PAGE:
The FAA: Reverse discrimination
Americans like to think we are a nation of "laws" passed by our elected representatives. We also like to think the Federal Aviation Administration (FAA) puts the safety of the flying public ahead of all other considerations. But the pending, class-action law suit of Brigida vs. the U.S. Department of Transportation shows that, in reality, we are now a nation of "regulations" promulgated by bureaucrats who value "diversity" in hiring over aviation safety.
Background: Prior to May of 2013, in order to find highly qualified air traffic control applicants, the FAA partnered with 36 aviation-degree-granting colleges and universities to help the FAA find highly qualified candidates to take the FAA air traffic controller qualification exam. But the Obama Administration ended that partnership in May, 2013, when it announced that graduates with college degrees in air traffic control (ATC) were no longer eligible to apply to be air traffic controllers.
Instead, the FAA announced its preference to have high school graduates take a "biographical" background examination upon the satisfactory completion of which, the FAA would decide who gets to take the air traffic controller entrance exam. But the questions in the bio-exam were designed to identify those who grew up in urban, minority environments, rather than to identify those who might have an aptitude for air traffic control.
Fortunately, for the 2,000 to 3,000 aviation college graduates negatively impacted by the FAAs new air traffic controller hiring rules, it appears the FAA has violated the equal protection element of the Due Process Clause of the Fifth Amendment and Title VII of the Civil Rights Act of 1964. Mr. Andrew J. Brigida, who holds two aviation degrees from Arizona State University, represents the 2,000 to 3,000 other aviation college graduates in the class-action law suit filed by the Denver-based, non-profit Mountain States Legal Foundation. Mr. Brigida, who had already taken and scored 100 on the ATC exam, was told by the FAA in January 2014, that the application he submitted "would no longer be considered."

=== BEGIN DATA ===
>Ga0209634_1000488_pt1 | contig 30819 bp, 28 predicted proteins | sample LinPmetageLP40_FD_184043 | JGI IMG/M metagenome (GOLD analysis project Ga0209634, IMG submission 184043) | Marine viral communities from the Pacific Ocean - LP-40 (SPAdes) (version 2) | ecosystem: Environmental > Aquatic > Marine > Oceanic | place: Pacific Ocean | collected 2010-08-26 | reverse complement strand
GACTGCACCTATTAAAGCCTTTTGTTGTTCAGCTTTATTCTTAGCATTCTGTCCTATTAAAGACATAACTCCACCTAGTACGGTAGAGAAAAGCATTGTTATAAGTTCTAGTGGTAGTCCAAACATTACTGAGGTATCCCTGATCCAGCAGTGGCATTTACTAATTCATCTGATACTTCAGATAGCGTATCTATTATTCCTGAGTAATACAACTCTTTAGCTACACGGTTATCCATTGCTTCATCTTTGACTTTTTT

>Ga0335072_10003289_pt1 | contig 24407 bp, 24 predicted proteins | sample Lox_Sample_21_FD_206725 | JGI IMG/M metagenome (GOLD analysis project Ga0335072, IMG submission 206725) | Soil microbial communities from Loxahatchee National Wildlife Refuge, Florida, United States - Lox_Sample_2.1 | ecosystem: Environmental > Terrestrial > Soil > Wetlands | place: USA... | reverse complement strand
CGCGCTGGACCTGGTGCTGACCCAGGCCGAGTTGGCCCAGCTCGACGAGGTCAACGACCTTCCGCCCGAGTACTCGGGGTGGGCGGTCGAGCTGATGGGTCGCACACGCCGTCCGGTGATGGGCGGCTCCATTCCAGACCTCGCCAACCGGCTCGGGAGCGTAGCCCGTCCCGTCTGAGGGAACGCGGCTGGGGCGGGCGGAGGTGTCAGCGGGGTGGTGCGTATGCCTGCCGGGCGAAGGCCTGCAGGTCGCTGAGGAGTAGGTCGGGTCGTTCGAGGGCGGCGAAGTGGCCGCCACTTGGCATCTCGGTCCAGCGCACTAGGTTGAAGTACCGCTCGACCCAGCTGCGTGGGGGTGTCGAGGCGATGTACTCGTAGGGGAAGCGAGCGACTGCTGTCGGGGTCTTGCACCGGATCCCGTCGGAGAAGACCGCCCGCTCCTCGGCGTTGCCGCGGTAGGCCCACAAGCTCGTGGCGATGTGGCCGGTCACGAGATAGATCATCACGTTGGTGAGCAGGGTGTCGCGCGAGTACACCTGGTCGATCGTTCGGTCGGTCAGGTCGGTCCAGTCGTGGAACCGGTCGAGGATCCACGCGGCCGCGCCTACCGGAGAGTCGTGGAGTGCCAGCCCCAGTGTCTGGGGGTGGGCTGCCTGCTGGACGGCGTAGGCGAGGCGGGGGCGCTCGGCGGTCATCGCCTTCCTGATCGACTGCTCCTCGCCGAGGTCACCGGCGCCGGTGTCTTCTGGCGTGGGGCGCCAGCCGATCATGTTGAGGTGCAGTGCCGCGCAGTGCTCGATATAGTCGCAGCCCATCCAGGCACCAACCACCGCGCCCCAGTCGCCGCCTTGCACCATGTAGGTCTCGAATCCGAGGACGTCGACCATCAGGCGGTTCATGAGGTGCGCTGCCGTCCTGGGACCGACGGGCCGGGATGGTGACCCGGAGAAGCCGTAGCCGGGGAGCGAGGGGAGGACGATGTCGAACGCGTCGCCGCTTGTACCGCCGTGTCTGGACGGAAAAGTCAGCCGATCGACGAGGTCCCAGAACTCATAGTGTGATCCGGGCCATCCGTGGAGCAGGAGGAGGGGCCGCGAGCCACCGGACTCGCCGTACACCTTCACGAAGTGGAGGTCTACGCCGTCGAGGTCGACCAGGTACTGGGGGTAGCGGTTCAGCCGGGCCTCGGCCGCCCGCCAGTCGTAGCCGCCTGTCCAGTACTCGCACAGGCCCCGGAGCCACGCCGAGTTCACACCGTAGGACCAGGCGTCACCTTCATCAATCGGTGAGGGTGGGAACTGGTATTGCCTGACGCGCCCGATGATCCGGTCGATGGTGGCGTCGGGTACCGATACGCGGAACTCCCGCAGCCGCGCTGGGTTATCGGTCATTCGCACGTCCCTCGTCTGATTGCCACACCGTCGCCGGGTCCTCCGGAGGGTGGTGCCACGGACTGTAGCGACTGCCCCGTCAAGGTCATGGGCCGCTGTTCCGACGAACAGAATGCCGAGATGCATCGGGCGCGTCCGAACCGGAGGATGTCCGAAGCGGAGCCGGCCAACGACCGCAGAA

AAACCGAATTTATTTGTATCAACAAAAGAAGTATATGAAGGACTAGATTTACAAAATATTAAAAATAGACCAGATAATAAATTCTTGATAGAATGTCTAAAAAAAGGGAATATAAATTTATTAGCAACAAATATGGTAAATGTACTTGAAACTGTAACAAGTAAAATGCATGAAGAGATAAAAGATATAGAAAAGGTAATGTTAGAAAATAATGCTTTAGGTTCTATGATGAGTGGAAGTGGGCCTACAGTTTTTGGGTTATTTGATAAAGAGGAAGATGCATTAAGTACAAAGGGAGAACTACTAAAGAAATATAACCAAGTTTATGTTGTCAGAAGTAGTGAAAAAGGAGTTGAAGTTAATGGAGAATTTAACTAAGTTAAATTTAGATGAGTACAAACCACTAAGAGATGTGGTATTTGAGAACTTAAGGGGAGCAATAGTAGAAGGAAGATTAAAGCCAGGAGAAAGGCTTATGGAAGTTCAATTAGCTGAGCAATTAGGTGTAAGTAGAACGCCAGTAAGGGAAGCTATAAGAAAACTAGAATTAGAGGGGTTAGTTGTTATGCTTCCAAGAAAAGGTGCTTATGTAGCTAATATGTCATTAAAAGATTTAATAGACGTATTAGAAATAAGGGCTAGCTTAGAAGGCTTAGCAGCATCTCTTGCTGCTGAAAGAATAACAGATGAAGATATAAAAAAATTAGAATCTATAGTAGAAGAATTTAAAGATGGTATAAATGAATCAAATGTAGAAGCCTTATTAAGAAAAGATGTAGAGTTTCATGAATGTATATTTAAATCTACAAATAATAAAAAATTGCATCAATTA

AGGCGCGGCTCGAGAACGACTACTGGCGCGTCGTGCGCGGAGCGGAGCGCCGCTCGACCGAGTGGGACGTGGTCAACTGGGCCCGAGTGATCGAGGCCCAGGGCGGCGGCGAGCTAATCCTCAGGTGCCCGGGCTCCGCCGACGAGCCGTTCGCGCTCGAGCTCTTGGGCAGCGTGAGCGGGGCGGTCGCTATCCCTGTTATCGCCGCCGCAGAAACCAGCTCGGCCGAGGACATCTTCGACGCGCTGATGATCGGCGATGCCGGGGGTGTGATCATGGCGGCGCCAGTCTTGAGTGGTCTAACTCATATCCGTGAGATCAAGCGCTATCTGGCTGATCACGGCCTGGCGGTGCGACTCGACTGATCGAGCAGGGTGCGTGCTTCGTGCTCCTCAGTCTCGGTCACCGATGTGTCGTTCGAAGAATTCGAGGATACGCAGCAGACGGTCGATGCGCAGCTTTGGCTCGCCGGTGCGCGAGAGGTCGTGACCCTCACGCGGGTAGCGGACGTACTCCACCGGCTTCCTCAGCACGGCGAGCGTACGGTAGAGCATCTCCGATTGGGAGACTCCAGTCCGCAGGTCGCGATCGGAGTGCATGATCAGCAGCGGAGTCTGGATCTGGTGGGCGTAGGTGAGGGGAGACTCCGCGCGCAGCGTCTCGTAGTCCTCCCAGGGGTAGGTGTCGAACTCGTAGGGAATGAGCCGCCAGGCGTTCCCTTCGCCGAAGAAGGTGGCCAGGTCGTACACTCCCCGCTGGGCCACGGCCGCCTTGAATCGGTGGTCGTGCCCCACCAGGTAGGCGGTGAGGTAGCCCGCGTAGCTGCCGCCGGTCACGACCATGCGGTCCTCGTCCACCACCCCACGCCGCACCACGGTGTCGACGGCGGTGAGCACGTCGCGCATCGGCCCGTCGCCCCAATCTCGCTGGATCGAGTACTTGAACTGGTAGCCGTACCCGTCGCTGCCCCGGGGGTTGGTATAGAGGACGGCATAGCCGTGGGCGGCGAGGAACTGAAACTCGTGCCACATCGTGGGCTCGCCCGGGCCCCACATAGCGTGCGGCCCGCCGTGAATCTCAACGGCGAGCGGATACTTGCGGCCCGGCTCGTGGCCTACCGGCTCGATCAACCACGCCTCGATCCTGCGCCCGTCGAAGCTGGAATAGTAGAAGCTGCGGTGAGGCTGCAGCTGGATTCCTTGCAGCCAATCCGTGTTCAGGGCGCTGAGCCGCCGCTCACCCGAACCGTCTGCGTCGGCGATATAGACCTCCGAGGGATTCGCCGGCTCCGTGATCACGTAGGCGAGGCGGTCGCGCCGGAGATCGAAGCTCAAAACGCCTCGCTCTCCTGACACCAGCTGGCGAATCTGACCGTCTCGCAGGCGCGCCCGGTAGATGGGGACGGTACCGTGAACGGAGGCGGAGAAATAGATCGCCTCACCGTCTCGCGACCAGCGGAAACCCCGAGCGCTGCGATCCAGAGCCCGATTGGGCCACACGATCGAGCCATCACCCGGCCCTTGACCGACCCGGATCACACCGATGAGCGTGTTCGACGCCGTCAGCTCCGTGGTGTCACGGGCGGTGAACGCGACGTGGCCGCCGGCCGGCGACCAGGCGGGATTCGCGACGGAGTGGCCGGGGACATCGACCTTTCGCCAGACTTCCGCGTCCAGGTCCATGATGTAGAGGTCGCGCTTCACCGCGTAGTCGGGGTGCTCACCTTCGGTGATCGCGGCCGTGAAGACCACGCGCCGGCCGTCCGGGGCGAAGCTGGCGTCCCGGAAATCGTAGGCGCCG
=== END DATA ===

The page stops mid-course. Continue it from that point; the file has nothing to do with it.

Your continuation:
Unfortunately for the FAA, its decision to favor "diversity" over aviation safely came just when the ranks of the current air traffic control work force were being hit by a massive wave of air traffic controller retirements. To make matters worse, even the "midnight basketball" bio questionnaire was producing an insufficient number of air traffic control exam applicants. And that was even after 25 cases of the FAA giving unauthorized assistance to high school graduates were exposed.
Caught between the law suit filed by Mountain States Legal Foundation and pressure from Congress (H.R. 5292), the FAA opened a brief window between August 8, 2016, and August 15, 2016, for those aviation college graduates it had earlier rejected to reapply. What? You missed that?
That "charade" of a one-week window is an example of how the Obama Administration bureaucracy continues to flout the desires of Congress and how the bureaucracy can even frustrate the judicial process by getting a "friendly" judge to rule the class-action lawsuit cannot go forward while the FAA is supposedly taking steps to fix the mess the FAA has created. We report. You decide.
Nationally syndicated columnist, William Hamilton, is a laureate of the Oklahoma Journalism Hall of Fame, the Colorado Aviation Hall of Fame, the Oklahoma University Army ROTC Wall of Fame, and is a recipient of the University of Nebraska 2015 Alumni Achievement Award. He was educated at the University of Oklahoma, the Army Language School, the George Washington University, the Infantry School, the U.S Naval War College, the University of Nebraska, and Harvard University.
©2016. William Hamilton.
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